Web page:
President Xi kicks off ‘beautiful game’




File photo taken in February 2012 shows Xi Jinping kicks a Gaelic football as he visits the

headquarters of the Gaelic Athletic Association (GAA) in Ireland.   Photo - Xinhua






BEIJING  |   2015-03-01 15:06:51


President Xi

kicks off

‘beautiful game’


By Gao Peng



Chinese President Xi Jinping is confronting a challenge no less daunting than the anti-corruption campaign he spearheads in his party – to boost the nation’s soccer competence on the world stage.

China’s central reform group, chaired by Xi, approved a plan on Friday of February 27 to boost the level of Chinese soccer, which has been for years a source of embarrassment.

“We must develop and revitalize soccer to ensure we are a strong nation of sports,” according to a statement issued after a meeting of the central reform leading group.

“It is the desperate desire of the people as well.”

In stark contrast to its huge success in many other sports, China has been struggling in soccer for decades and only ever qualified for the World Cup once, in 2002, when the team was eliminated at the group stage without scoring a single goal. Since then, the Chinese team fared poorly despite efforts to bring in world-class coaches like Bobby Houghton and ex-Real Madrid manager Jose Antonio Camacho. Its most recent humiliating performance was a 5-1 loss to Thailand’s Under-23 side in 2013.

Xi, an avid soccer fan, is apparently unpleased with the national team’s play. Stating his personal ambitions for China in 2011, he listed three, all about soccer: To qualify for the World Cup again, to host the event and finally, to win it someday.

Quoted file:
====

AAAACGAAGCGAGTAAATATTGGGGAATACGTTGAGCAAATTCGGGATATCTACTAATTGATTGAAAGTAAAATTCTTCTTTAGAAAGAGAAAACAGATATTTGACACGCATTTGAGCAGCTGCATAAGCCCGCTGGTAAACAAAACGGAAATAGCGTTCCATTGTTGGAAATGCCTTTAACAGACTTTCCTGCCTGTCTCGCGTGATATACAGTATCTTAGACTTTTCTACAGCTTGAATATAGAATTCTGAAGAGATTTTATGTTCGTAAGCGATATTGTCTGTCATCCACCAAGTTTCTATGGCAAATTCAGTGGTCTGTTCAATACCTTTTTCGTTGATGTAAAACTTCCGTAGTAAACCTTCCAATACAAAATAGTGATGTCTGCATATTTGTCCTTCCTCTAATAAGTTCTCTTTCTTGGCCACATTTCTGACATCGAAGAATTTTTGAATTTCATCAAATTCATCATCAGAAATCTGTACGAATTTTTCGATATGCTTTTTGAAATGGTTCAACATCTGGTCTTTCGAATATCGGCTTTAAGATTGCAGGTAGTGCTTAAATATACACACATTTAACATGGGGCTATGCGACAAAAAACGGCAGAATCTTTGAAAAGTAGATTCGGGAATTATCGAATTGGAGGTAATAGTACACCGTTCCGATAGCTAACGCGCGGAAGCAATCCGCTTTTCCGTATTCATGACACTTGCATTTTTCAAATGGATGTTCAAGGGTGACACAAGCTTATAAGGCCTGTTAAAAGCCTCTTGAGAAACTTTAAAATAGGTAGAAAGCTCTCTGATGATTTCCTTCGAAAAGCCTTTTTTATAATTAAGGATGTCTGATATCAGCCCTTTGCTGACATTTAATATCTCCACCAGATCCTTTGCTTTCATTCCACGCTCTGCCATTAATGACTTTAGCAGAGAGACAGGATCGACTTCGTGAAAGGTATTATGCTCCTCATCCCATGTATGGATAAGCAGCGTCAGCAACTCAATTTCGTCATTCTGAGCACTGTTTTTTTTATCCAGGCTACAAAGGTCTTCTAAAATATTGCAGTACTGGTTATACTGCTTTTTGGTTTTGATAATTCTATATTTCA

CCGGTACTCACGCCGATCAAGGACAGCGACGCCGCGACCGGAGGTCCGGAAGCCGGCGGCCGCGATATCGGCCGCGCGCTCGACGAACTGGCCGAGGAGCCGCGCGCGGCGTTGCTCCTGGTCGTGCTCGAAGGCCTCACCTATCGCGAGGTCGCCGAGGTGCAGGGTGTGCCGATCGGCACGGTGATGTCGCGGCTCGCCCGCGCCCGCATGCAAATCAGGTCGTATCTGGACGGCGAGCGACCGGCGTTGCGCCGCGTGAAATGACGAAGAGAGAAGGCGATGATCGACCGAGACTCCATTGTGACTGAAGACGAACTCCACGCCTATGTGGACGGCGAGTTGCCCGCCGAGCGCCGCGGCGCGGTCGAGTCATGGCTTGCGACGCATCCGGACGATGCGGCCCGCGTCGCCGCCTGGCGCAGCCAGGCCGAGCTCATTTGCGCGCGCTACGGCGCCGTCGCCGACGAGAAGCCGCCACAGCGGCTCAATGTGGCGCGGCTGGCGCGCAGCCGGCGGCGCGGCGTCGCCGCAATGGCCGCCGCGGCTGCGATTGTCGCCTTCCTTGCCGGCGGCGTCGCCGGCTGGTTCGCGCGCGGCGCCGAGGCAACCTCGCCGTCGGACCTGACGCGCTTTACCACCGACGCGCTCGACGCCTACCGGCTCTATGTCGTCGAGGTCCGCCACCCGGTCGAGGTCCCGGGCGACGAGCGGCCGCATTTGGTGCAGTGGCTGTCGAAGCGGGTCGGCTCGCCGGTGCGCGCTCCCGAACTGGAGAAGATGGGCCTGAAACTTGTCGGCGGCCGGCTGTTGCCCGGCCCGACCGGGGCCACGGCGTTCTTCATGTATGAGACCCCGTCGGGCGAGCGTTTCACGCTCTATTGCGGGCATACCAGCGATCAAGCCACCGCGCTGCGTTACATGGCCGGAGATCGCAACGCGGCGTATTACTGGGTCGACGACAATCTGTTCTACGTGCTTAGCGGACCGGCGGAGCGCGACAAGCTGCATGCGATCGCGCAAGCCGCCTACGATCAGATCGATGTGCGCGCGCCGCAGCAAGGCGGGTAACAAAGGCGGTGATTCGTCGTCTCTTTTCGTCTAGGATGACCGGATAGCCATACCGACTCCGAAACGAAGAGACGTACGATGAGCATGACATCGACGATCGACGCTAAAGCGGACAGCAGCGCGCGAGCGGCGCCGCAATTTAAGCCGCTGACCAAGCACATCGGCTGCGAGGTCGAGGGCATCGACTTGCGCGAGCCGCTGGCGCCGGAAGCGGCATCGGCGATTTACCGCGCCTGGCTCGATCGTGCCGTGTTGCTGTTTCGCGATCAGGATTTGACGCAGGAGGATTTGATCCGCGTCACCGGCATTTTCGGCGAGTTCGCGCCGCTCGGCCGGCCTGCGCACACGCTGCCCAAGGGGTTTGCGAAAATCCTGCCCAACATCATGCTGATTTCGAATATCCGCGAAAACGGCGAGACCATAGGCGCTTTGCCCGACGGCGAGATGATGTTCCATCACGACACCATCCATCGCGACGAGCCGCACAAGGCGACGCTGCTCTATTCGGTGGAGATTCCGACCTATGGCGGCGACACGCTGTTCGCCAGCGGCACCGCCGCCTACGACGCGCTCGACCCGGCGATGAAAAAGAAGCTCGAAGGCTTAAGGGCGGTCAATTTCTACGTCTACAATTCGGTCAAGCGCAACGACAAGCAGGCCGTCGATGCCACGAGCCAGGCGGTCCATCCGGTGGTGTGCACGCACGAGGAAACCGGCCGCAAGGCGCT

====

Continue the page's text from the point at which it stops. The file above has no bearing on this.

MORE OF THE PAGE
The president also took time during his first state visit to Germany last year to watch a match in Berlin between Chinese and German teenage players and told Chinese youngsters that he hoped to see a star would emerge from them in the future.

A question often asked is: with a huge population of roughly 1.4 billion, why can’t China pick 11 people to form a strong team. Some say it’s the size of soccer population to blame, as China has only 30,000 registered players, against 6.8 million in Germany and over 1.5 million in Brazil.

“Success in soccer is much related to the population of regular players,” said Wang Jianlin, chairman of Dalian Wanda Group, the owner of a former Chinese top-flight soccer club. “Maybe one out of every 10 kids involved in soccer has the caliber to become a professional player.”

Now, the top Chinese leadership is determined to do something about it.

“More efforts should be made at the grassroots level to nurture young talents and to ensure the integration of professional clubs, school teams and amateur teams,” said the statement by the central reform leading group.

China must overcome its “defective system”, which has impeded its progress in soccer, and provide better “institutional guarantees” for its development, added the statement.